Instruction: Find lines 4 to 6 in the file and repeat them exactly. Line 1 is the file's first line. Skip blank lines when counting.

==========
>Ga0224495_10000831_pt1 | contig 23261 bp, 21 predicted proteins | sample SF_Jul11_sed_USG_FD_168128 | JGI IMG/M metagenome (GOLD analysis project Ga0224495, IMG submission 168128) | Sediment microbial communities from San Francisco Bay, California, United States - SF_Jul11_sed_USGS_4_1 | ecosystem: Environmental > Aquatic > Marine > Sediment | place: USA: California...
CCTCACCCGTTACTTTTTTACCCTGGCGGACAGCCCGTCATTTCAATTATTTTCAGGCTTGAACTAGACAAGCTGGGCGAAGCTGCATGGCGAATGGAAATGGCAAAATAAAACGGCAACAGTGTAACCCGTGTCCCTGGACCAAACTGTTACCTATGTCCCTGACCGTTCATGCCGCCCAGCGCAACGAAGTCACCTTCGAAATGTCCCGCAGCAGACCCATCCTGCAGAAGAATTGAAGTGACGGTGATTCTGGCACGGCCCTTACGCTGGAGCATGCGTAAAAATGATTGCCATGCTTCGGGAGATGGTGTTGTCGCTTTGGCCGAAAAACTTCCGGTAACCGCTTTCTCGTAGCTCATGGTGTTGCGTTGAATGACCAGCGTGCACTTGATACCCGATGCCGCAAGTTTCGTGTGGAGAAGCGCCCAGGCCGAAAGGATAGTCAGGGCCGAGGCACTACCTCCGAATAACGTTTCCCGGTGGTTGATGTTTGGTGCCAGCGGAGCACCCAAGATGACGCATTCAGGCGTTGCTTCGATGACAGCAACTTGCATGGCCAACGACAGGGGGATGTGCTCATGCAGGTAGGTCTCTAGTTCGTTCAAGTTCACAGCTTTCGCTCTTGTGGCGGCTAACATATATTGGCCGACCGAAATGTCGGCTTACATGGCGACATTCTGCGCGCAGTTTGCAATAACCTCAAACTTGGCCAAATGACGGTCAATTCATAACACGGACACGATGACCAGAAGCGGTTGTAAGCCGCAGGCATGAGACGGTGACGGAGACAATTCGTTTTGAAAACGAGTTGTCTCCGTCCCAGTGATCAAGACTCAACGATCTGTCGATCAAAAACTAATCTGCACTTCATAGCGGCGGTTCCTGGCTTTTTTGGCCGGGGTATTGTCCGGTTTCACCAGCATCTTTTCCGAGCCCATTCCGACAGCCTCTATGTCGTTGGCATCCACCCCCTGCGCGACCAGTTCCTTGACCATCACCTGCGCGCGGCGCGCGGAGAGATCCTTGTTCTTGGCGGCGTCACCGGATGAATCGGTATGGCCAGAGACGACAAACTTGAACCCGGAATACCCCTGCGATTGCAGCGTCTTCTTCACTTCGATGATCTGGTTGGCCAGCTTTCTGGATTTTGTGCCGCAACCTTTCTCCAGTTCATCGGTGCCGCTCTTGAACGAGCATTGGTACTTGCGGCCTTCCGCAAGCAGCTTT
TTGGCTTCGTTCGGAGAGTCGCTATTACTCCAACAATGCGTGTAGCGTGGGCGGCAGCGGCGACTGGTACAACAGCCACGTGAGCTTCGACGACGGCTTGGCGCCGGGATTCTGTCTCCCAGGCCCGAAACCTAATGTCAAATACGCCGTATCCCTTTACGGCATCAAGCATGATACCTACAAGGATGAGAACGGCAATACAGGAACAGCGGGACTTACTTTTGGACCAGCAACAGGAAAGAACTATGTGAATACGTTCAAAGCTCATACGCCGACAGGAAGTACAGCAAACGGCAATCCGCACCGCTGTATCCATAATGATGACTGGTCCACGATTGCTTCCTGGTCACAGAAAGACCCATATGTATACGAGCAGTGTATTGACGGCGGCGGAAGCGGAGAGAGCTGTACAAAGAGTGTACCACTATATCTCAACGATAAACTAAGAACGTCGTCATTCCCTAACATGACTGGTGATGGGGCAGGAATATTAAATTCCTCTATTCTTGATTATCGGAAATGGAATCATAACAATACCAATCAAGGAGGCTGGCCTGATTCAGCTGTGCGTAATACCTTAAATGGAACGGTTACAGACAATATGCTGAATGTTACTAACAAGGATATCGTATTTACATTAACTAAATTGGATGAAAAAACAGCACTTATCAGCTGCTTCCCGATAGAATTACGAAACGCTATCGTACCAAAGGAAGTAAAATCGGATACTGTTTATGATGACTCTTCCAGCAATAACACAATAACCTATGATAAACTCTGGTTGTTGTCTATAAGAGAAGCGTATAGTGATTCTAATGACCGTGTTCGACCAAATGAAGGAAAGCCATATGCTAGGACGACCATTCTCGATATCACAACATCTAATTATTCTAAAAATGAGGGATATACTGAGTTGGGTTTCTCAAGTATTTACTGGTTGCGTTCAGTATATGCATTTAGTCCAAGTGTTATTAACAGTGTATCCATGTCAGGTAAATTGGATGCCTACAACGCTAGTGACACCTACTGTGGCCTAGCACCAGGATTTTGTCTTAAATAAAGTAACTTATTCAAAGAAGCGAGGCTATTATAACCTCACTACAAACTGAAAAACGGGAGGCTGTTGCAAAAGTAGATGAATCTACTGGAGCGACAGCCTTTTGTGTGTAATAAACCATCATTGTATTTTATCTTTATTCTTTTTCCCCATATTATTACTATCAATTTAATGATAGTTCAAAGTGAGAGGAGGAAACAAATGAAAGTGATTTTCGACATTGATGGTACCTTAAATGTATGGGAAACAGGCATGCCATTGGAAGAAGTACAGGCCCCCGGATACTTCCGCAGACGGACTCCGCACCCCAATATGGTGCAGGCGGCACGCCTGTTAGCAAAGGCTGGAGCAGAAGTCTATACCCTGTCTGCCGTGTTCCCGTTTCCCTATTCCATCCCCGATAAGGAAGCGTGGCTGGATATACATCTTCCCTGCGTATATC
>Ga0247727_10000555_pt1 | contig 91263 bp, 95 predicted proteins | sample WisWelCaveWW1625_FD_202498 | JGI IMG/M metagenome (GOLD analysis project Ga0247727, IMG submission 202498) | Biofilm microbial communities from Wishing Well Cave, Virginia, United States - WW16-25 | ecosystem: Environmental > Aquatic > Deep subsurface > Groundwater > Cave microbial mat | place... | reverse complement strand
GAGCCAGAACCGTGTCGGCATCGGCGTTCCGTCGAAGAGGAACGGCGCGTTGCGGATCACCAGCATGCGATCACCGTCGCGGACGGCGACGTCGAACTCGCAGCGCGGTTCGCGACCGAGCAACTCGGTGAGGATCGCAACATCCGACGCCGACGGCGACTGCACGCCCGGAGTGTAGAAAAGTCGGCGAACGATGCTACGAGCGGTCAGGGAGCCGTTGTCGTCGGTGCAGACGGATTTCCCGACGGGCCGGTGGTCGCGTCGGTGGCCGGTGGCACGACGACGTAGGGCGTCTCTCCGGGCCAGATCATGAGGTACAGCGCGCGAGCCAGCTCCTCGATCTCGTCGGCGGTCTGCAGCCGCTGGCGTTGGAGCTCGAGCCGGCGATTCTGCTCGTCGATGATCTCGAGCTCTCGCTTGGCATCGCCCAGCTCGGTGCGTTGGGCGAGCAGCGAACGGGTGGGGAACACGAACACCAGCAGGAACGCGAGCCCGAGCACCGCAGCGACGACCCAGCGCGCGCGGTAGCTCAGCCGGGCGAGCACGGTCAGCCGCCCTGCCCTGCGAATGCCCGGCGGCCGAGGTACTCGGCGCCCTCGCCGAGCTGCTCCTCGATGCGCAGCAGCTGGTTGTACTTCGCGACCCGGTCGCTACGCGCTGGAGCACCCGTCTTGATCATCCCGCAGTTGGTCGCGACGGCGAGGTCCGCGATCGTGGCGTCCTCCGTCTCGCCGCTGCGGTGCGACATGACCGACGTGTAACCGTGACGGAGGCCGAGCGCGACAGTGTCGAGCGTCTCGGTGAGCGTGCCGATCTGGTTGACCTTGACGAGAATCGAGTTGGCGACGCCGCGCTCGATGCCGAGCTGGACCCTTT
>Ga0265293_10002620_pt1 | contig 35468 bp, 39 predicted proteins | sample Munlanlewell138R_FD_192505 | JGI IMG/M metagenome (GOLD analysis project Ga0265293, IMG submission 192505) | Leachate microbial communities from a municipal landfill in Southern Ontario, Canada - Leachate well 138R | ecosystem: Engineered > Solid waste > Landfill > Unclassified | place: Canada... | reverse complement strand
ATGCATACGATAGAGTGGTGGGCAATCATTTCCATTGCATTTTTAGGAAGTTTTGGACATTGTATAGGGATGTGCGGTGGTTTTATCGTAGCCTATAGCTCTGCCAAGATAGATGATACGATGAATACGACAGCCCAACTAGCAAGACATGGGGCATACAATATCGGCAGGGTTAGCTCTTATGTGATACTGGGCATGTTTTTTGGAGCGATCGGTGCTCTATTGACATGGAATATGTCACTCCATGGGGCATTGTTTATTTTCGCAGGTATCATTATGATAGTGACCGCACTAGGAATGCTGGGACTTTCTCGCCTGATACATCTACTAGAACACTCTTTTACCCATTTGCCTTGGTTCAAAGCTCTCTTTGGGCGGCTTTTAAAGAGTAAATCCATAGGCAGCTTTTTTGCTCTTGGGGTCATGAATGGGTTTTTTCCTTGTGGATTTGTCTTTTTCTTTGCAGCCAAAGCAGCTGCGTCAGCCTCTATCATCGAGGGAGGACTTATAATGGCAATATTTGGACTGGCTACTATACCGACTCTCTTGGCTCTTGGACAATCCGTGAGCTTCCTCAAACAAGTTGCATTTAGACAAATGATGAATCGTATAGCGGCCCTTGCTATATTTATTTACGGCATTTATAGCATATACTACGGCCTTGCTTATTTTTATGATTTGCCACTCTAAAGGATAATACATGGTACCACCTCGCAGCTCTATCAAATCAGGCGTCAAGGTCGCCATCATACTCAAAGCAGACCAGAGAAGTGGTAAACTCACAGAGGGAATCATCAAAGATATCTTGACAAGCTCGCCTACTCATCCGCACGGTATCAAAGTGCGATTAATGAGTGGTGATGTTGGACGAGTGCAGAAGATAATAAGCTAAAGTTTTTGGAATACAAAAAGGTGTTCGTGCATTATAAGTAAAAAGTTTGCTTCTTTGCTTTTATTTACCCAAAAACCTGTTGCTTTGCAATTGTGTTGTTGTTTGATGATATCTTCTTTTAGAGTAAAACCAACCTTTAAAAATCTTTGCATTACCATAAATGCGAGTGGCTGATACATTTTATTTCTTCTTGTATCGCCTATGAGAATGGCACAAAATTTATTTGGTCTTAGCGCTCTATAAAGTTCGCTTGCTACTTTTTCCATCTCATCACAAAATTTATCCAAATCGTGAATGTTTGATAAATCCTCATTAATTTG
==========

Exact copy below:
>Ga0247727_10000555_pt1 | contig 91263 bp, 95 predicted proteins | sample WisWelCaveWW1625_FD_202498 | JGI IMG/M metagenome (GOLD analysis project Ga0247727, IMG submission 202498) | Biofilm microbial communities from Wishing Well Cave, Virginia, United States - WW16-25 | ecosystem: Environmental > Aquatic > Deep subsurface > Groundwater > Cave microbial mat | place... | reverse complement strand
GAGCCAGAACCGTGTCGGCATCGGCGTTCCGTCGAAGAGGAACGGCGCGTTGCGGATCACCAGCATGCGATCACCGTCGCGGACGGCGACGTCGAACTCGCAGCGCGGTTCGCGACCGAGCAACTCGGTGAGGATCGCAACATCCGACGCCGACGGCGACTGCACGCCCGGAGTGTAGAAAAGTCGGCGAACGATGCTACGAGCGGTCAGGGAGCCGTTGTCGTCGGTGCAGACGGATTTCCCGACGGGCCGGTGGTCGCGTCGGTGGCCGGTGGCACGACGACGTAGGGCGTCTCTCCGGGCCAGATCATGAGGTACAGCGCGCGAGCCAGCTCCTCGATCTCGTCGGCGGTCTGCAGCCGCTGGCGTTGGAGCTCGAGCCGGCGATTCTGCTCGTCGATGATCTCGAGCTCTCGCTTGGCATCGCCCAGCTCGGTGCGTTGGGCGAGCAGCGAACGGGTGGGGAACACGAACACCAGCAGGAACGCGAGCCCGAGCACCGCAGCGACGACCCAGCGCGCGCGGTAGCTCAGCCGGGCGAGCACGGTCAGCCGCCCTGCCCTGCGAATGCCCGGCGGCCGAGGTACTCGGCGCCCTCGCCGAGCTGCTCCTCGATGCGCAGCAGCTGGTTGTACTTCGCGACCCGGTCGCTACGCGCTGGAGCACCCGTCTTGATCATCCCGCAGTTGGTCGCGACGGCGAGGTCCGCGATCGTGGCGTCCTCCGTCTCGCCGCTGCGGTGCGACATGACCGACGTGTAACCGTGACGGAGGCCGAGCGCGACAGTGTCGAGCGTCTCGGTGAGCGTGCCGATCTGGTTGACCTTGACGAGAATCGAGTTGGCGACGCCGCGCTCGATGCCGAGCTGGACCCTTT
>Ga0265293_10002620_pt1 | contig 35468 bp, 39 predicted proteins | sample Munlanlewell138R_FD_192505 | JGI IMG/M metagenome (GOLD analysis project Ga0265293, IMG submission 192505) | Leachate microbial communities from a municipal landfill in Southern Ontario, Canada - Leachate well 138R | ecosystem: Engineered > Solid waste > Landfill > Unclassified | place: Canada... | reverse complement strand